Highway 5A at Stump Lake expected to partially reopen on May 15

Last week, the outlook for the road opening appeared bleak for the foreseeable future, but a recent tweet from B.C. Transportation showed photos of vehicles at work and improvements to damaged areas

The B.C. Ministry of Transportation and Infrastructure is reporting good progress on Highway 5A at Stump Lake, where crews are working to raise three sections of road that were flooded when the lake spilled its banks on May 4.

The highway, which is closed in both directions, is expected to reopen on Friday morning (May 15) to single-lane, alternating traffic, meaning travel between Kamloops and Merritt via the Old Merritt Highway (5A) can resume.

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Thompson-Nicola Regional District emergency program co-ordinator Kevin Skrepnek previously told KTW high water and wind in the area created wave action on Stump Lake that pushed debris onto the road at the lake, about 40 kilometres south of Kamloops.

Last week, the outlook for the road opening appeared bleak for the foreseeable future, but a recent tweet from B.C. Transportation showed photos of vehicles at work and improvements to damaged areas.

Flooding is affecting lakeside properties, with land and homes taking in water, mostly on the north and south ends of the lake, according to Skrepnek.

Homeowners are responsible for protecting their properties, but Skrepnek said the regional district is making available sand and sandbags.

“We’re doing what we can to set them up with tools,” he said.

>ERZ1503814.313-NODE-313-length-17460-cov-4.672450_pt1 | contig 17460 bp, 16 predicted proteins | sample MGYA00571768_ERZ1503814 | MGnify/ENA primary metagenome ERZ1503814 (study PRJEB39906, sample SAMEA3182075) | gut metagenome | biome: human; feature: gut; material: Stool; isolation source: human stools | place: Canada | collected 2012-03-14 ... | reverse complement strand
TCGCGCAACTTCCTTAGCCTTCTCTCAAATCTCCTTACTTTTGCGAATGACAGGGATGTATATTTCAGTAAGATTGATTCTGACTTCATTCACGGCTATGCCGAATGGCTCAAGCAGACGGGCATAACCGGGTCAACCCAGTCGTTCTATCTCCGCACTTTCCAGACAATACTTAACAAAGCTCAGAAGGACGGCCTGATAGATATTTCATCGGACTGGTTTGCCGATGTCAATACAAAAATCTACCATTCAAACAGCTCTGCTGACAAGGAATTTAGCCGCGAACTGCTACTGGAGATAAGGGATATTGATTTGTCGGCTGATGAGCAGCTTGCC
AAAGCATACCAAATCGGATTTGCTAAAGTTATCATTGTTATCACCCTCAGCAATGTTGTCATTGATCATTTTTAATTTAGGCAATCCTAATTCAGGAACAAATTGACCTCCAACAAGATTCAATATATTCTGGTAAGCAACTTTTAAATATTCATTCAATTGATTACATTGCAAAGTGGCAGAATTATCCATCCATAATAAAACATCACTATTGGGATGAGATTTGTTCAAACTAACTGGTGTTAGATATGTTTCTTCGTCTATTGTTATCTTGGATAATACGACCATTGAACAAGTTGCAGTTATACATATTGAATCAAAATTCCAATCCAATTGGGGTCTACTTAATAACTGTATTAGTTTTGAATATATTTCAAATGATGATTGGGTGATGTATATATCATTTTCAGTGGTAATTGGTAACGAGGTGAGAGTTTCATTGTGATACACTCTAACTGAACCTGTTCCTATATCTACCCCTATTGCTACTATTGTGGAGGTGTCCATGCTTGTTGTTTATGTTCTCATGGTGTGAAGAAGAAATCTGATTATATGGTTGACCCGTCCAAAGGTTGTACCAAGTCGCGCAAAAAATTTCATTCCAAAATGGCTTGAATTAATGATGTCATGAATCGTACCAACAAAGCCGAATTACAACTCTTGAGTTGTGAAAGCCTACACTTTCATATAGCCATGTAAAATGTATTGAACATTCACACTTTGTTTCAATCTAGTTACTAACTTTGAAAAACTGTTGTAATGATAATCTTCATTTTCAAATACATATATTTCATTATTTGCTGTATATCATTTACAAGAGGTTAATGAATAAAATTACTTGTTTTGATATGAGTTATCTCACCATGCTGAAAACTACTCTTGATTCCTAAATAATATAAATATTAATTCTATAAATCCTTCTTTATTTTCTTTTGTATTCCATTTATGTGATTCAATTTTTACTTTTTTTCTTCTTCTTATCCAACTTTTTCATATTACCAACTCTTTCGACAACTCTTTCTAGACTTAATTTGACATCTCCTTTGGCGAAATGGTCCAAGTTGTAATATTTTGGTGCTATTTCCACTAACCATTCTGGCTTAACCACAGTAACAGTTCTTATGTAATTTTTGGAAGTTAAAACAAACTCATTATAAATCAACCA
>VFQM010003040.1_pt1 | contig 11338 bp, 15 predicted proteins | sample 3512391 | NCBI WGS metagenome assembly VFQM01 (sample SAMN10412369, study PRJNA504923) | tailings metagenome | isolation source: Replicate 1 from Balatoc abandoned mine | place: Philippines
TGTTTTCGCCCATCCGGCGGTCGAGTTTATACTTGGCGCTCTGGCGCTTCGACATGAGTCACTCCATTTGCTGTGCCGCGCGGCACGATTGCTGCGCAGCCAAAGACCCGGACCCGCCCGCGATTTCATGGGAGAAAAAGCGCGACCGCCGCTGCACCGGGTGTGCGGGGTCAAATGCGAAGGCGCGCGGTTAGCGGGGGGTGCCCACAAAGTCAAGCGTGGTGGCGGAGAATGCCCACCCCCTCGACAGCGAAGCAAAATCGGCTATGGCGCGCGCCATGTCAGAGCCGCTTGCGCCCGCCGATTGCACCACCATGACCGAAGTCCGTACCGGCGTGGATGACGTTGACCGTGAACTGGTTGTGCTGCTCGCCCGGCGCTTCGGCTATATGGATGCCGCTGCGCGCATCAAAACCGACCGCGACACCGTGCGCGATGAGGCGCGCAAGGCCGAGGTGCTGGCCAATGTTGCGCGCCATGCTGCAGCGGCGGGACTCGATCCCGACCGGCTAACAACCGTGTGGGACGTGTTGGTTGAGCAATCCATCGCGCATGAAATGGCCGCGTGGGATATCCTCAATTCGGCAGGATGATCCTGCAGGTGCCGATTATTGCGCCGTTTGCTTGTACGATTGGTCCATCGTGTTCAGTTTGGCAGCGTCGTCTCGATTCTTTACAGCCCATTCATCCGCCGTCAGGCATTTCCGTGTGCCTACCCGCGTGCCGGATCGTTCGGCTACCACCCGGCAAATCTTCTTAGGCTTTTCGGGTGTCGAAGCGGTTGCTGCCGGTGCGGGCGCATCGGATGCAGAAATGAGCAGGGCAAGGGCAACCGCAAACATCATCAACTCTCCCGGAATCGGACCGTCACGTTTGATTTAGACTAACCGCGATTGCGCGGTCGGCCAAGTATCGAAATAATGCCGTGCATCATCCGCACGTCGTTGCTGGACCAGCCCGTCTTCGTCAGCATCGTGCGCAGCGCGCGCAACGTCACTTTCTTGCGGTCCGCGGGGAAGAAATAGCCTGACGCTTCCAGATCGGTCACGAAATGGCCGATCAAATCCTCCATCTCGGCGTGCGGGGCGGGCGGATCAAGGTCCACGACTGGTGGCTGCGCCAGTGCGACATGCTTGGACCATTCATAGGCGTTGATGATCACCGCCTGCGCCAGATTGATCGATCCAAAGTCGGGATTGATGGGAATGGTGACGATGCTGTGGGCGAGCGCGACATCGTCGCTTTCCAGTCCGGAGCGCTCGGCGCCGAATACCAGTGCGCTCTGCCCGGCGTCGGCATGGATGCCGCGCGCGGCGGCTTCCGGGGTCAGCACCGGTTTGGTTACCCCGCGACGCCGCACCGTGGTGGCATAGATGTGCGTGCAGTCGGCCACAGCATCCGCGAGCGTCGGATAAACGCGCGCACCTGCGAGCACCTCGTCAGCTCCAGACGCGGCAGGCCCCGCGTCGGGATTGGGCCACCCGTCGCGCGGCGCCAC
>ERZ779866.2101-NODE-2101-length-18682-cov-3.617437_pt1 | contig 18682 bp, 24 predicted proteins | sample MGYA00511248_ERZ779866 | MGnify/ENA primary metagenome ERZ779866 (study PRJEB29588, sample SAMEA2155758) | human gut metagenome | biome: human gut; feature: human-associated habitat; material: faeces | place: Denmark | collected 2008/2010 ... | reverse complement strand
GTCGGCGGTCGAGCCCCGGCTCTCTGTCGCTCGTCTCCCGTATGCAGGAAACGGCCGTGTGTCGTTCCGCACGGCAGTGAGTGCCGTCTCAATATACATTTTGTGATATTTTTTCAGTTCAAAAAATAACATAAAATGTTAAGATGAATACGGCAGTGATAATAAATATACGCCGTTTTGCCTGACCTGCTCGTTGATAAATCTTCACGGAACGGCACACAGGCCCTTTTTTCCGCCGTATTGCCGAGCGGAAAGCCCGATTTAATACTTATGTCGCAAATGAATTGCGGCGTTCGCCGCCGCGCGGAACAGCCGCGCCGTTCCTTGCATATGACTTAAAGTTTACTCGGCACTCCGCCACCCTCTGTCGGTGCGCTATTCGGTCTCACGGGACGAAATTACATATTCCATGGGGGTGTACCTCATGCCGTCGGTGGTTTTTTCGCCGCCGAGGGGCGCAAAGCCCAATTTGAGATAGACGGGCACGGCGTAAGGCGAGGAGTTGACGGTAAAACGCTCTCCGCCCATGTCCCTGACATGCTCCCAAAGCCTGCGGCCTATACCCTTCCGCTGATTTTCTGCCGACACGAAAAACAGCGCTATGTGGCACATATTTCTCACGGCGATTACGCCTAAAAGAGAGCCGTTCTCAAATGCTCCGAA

Skrepnek said the lake, generally speaking, releases water through evaporation, with no natural robust outflow area.

“There is more water coming in than can get out and that’s why we’re seeing the flooding,” he said.

Stump Lake flooded in 2017 and 2018.

Significant flooding in 2018 was followed by a meeting with representatives from the province, regional district and property owners affected.

“A few options were looked at, in terms of potentially building a dam or doing excavation to let more water out,” Skrepnek said.

“There were three options, one of them being the status quo and the other two were going to be very complicated and expensive options, which would require a lot of regulatory approval from the province and federal government, as well. When we looked at the options in 2018, there was no clear path forward.”

In May of 2018, with flooding rampant across the B.C. Interior, then-TNRD Area M (Nicola Valley North) director Randy Murray told KTW the only way water can leave Stump Lake, aside from evaporation and ground filtration, is if levels rise to clear a dam that is no longer operational.

© Kamloops This Week

 


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